a raise, so she is financially secure. In reflecting on her life Mary feels a sense of happiness and
satisfaction. She is satisfied with her health, family, friends, and financial stability. She feels
loved and supported and thinks that life in general is very good.
This case represents all the critical attributes of quality of life. Mary makes a subjective
analysis of her life situation and is satisfied with it on many dimensions including emotional
happiness, social satisfaction, financial security, and physical health. It is important to note that
those are the dimensions that are important to Mary’s life satisfaction. Not all dimensions need
Running Head: QUALITY OF LIFE 8
to be included, but the subjective assessment can be multidimensional or one dimensional
depending on what is important to each individual. This is dynamic since it changes. Mary is
currently satisfied with her life but these circumstances and her satisfaction may have changed
previously and may continue to change with time.
Borderline cases “contain some of the critical attributes of the concept being examined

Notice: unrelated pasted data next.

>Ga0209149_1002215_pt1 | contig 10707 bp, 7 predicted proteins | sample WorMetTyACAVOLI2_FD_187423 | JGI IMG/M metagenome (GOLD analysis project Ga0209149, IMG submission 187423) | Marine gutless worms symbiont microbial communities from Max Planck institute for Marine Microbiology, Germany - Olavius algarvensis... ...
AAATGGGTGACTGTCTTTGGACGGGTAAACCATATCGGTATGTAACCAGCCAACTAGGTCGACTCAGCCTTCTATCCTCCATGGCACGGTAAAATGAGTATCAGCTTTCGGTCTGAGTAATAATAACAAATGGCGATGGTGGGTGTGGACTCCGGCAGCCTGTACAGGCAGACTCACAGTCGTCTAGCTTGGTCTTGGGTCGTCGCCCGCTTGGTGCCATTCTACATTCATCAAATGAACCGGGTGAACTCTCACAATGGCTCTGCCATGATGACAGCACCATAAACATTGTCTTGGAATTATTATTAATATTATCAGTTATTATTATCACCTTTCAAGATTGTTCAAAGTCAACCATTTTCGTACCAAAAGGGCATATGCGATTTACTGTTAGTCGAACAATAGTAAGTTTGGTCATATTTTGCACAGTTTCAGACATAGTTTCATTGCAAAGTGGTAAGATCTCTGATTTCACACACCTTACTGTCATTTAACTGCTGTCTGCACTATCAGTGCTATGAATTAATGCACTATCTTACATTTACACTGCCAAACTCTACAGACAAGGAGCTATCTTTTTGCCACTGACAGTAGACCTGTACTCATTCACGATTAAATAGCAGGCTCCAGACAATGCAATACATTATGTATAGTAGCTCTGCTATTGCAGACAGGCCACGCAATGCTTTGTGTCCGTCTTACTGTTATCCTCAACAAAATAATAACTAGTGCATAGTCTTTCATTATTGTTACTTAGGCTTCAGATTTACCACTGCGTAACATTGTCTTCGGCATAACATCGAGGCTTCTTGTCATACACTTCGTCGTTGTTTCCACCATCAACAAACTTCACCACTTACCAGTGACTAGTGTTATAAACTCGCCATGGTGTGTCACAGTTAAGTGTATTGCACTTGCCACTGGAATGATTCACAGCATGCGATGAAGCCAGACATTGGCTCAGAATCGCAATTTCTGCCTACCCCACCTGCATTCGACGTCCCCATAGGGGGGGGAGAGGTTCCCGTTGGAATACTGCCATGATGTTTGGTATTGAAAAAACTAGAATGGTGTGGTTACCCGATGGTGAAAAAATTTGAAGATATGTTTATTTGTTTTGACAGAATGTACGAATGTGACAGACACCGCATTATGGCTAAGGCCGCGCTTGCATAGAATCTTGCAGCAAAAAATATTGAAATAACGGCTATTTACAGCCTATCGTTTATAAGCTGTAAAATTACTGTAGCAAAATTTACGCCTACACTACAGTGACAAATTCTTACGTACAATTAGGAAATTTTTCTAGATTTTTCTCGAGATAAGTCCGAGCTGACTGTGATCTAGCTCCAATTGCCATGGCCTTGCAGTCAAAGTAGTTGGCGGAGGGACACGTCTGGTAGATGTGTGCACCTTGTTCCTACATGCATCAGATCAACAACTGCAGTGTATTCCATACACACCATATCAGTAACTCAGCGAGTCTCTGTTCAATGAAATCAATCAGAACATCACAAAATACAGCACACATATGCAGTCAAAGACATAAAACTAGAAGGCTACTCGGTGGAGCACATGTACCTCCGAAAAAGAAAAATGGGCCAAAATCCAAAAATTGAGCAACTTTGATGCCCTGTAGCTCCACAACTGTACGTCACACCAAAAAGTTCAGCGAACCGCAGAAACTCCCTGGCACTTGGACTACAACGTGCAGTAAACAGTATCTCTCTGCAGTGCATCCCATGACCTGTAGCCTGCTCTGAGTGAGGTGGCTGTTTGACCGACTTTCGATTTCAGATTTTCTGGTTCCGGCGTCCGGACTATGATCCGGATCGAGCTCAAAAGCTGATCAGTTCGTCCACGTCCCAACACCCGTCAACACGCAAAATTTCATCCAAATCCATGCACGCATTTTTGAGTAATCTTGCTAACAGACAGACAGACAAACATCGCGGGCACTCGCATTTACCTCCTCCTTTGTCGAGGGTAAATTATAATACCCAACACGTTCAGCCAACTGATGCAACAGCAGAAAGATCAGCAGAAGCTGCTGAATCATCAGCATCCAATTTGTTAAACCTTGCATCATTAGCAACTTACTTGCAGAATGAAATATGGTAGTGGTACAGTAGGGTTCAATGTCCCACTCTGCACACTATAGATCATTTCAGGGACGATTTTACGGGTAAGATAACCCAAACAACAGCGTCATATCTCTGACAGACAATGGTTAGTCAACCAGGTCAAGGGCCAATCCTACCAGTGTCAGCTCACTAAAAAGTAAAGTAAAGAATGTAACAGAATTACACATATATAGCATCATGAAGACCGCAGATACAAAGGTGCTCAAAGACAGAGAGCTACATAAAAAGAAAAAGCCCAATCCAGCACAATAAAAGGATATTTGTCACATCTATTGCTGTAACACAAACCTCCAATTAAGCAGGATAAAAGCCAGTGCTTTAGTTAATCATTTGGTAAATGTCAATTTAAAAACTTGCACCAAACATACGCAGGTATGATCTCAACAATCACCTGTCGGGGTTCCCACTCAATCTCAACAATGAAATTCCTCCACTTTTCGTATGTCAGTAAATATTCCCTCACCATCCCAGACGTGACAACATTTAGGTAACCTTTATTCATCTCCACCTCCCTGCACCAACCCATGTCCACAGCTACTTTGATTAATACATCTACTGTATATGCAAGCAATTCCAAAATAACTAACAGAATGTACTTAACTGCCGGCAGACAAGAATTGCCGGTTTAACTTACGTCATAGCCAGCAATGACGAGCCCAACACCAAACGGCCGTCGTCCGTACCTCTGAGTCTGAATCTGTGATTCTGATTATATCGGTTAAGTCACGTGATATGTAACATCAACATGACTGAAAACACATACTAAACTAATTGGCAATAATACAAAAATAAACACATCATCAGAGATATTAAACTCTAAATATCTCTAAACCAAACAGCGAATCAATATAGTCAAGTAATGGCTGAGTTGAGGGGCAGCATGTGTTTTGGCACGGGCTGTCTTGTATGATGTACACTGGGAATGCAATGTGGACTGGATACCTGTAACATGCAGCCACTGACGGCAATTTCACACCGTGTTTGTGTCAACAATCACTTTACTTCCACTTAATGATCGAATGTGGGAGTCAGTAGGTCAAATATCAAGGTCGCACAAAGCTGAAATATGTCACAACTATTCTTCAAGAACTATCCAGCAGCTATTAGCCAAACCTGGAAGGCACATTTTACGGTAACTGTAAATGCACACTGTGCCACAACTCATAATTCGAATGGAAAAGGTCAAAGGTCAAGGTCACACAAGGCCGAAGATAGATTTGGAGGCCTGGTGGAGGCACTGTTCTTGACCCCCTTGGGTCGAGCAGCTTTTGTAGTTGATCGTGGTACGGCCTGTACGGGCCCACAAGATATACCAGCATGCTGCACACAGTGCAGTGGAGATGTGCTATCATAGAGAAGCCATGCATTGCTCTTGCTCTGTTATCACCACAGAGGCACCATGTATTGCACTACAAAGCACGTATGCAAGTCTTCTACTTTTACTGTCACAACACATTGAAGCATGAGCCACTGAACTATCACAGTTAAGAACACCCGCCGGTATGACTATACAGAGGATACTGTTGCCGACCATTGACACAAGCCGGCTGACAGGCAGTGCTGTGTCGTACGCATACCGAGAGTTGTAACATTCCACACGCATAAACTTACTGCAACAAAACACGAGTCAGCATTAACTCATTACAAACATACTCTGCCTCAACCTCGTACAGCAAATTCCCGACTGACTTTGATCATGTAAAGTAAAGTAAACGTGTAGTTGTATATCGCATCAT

but not all of them (Walker & Avant, 1995, p. 43). The following is an example of a borderline
case for the concept of quality of life. John is 58 year old male who lost his wife to cancer one
year ago. He has three children and five grandchildren. He owns his own home and is set to
retire next year. He is an active member at his temple and is involved in social activities through
the temple. He has personally had no health problems and remains very active, walking several
miles every morning. John is happy with his life but is struggling with depression after the loss
of his wife.
This case represents most of the critical attributes of quality of life but not all of them.
John has subjectively assessed his situation and even though he is fairly happy and seems from
the outside to have a great life, he is not satisfied. It is multidimensional since he is assessing
many areas of his life but deciding that what is important to him is his relationship with his wife.